Thus far, it’s been all about Aaron Hicks. He already has three home runs after leading off both Wednesday’s game against Puerto Rico’s WBC team and Thursday’s game against the Phillies with home runs. The former wasn’t “official,” of course, since it came in an exhibition game, but the latter came against Cliff Lee.
UPDATE: Almost before I could get this article posted, Hicks hit ANOTHER home run in that Phillies game Thursday afternoon. At this rate, he’s going to screw up his chances to open the season as the Twins’ leadoff hitter by showing too much power. That said, two words of caution for Twins fans who might be tempted to read too much in to Spring Training power displays: “Luke Hughes”.
UPDATED UPDATE: Hicks has hit a THIRD home run in that Phillies game. Just… wow.
There’s still a lot of games to play before Opening Day and it wouldn’t be unheard of for a rookie to start hot and then begin tightening up at the end of the spring as the pressure of knowing he’s really playing for a spot in a Major League starting line up hits him. Still, you definitely have to say that Hicks has grabbed hold of this opportunity with both hands.
Who’s going to get the middle infield jobs?
It was generally assumed that three of the four infielders competing for middle infield spots would move north with the Twins, while one headed for Rochester. However, while Brian Dozier and Pedro Florimon appear to be the early leaders in the race for starting positions at 2B and SS, respectively, it is now looking like both Jamey Carroll and Eduardo Escobar could stick, as well. Carroll brings a veteran presence along with the versatility to play multiple positions. Escobar, though, has been impressing coaches with his glove and, it turns out, could serve as an “emergency” catcher. His bat, frankly, may not be much more of a threat than Drew Butera’s, but he would provide much greater utility around the field than Butera would. This decision could come down to the wire in late March, so stay tuned.
In the end, none of the questions have truly been answered yet, but we can definitely see the roster starting to take shape. The first round of roster cuts could be announced almost any time, now that the minor league camp has opened up and pitchers are starting to get stretched out to four innings or so. Still, with several players still participating in WBC games, there will continue to be plenty of opportunities for young players to impress someone.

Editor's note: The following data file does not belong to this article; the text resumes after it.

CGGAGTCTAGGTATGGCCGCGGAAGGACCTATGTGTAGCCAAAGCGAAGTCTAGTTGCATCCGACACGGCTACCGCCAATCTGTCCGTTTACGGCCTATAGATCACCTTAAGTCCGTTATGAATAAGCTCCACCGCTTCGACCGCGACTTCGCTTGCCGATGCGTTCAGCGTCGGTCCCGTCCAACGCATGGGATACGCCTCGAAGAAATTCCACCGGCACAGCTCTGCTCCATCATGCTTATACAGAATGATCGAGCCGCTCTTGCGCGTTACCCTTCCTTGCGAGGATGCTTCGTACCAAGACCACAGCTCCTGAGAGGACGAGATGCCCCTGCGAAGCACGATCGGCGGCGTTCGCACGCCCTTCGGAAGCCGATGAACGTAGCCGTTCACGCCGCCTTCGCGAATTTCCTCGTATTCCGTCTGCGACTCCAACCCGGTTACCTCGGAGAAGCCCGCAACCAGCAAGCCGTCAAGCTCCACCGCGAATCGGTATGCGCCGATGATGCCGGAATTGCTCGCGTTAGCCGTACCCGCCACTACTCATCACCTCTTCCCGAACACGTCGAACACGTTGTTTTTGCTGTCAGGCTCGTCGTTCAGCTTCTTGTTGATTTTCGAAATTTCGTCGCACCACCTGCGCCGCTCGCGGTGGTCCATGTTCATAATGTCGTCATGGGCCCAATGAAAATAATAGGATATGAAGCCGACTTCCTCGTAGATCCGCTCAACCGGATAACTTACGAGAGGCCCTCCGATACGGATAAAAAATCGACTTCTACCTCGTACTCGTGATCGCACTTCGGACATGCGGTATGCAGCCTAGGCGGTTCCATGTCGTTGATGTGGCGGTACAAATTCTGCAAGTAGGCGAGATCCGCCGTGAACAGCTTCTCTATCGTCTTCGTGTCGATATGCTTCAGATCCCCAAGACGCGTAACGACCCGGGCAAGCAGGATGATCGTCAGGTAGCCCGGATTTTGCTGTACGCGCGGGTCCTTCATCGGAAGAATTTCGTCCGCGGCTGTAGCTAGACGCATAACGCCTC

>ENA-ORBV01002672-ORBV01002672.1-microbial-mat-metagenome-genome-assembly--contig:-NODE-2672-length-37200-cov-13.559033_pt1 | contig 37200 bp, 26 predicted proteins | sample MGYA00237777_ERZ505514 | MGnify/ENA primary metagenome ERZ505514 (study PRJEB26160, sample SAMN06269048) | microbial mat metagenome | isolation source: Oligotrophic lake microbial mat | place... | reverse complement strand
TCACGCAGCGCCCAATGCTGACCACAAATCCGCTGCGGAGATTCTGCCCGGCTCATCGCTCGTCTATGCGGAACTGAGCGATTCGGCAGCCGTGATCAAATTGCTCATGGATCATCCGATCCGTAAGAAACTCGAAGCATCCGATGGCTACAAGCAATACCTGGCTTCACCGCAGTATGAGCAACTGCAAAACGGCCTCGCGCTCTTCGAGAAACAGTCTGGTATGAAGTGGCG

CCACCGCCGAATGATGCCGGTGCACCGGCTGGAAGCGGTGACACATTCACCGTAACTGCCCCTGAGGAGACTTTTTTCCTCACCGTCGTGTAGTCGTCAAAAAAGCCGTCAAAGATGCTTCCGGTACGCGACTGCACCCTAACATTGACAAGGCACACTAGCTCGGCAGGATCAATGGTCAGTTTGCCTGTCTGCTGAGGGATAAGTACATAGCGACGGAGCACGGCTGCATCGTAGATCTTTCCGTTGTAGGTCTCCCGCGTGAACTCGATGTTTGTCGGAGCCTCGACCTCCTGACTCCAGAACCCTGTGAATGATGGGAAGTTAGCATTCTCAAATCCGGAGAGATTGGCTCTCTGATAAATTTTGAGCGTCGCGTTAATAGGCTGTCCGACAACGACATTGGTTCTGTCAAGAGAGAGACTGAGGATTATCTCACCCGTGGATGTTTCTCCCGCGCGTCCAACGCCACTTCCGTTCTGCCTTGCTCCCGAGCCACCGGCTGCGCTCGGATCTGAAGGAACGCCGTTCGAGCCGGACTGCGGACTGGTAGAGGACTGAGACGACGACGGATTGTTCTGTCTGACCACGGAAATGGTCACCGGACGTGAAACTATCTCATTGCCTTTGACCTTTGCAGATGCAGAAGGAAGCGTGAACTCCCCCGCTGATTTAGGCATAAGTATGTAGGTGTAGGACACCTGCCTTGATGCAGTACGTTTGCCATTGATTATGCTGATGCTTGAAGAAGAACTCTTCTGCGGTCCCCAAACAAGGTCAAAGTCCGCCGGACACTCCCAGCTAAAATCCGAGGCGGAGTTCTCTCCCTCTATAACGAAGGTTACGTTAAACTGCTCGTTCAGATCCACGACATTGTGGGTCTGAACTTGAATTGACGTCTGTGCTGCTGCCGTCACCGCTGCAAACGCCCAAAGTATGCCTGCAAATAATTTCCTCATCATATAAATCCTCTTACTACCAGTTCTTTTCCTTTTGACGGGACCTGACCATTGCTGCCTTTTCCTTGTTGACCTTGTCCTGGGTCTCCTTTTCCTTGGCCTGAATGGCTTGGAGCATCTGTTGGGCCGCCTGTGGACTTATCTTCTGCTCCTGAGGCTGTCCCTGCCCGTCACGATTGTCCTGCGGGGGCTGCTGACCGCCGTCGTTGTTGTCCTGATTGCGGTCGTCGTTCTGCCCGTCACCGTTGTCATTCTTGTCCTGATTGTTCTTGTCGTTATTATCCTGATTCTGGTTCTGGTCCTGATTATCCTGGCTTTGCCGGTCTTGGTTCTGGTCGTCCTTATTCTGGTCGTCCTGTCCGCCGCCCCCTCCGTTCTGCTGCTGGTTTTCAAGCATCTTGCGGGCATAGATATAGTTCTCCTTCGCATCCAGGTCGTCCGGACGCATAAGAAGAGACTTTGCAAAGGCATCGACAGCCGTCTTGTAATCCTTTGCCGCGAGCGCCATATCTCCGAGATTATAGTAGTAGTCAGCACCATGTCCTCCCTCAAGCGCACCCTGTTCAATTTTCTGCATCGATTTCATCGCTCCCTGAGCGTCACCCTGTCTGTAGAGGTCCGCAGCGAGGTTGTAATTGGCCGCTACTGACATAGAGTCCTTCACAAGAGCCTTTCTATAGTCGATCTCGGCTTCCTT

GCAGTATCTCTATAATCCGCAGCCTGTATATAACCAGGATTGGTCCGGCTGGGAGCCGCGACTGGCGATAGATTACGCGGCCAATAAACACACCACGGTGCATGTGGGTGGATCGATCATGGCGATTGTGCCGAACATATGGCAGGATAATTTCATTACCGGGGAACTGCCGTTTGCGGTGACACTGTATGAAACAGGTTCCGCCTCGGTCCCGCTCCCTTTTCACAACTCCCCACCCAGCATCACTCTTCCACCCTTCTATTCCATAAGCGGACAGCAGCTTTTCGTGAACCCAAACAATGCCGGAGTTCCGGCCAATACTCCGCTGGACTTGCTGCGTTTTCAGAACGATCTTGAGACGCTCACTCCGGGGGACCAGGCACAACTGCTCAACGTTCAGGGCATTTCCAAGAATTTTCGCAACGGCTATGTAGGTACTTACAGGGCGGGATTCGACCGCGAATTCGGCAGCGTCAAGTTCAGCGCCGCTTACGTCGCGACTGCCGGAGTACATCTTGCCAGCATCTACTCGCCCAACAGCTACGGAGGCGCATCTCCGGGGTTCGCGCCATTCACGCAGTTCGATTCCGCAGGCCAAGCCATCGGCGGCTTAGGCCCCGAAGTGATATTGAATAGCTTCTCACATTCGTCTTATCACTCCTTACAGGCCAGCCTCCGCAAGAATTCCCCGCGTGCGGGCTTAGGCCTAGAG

For now, the two most important things Twins fans need to hope for are (1) that the potential rotation members continue to improve as Spring Training rolls on, and (2) that Joe Mauer and Justin Morneau return from the WBC healthy.
Unsurprisingly the Twins largest group of players on the 40-man roster come as high school draftees. There is a fairly good mix of position players and pitchers, though of the pitchers on the list none of them were drafted in the first round, compared to 4 first round position players*. This makes sense as the arms on this list are all bullpen guys, not a single player there with really dominant stuff.
*Byron Buxton, the Twins most recent 1st round draft pick was just 5 years old when the Twins drafted Justin Morneau in 1999. Morny has been with the team a long time, it will be interesting to see if the Twins look to move him later this year.
Likely because the Twins spent so many high draft picks on position players, the Twins have struggled to develop their own pitching and have turned to the free agent market to balance their roster. As with the high school draftees, none of the arms on this list are particularly dominant, though Burton was a pleasant surprise in 2012.
I listed Scott Diamond as a player acquired via trade, but he originally joined the Twins through the 2010 Rule 5 draft, but when he failed to make the roster out of Spring Training the Twins completed a trade with the Atlanta Braves in order to keep him with the organization. Of the other names here, only Butera sticks out, only because with his ties to the organization (his father Sal Butera was with the Twins for parts of 6 Minor League and 4 Major League seasons) I often forget that he was not originally drafted by the Twins.
Drafted out of College (4, 3 pitchers, 1 position player)
Again, because the Twins were not drafting and developing high school pitching they have used several early round picks on college pitchers in an effort to balance the system. Of the two 1st rounders here, only Gibson was the Twins 1st overall pick of the draft, Perkins was selected after Trevor Plouffe, with a compensation pick from the Mariners when they signed Eddie Guardado. In fact, in the 2004 draft the Twins had 3 first round picks and 2 more supplemental round picks, giving them 5 of the first 39 draft picks and 7 of the first 100. Of those seven picks, Plouffe, Perkins and Anthony Swarzak are all still with the Twins, 9 years later.
International Free Agent (4, 1 pitcher, 3 position players)
It remains to be seen if Pressly will make the 25-man roster out of Spring Training, though the cards are certainly stacked against him. If the Twins are going to keep him long term, they’ll need to work out a trade with the Boston Red Sox to keep him in the organization if he is not on the big league roster.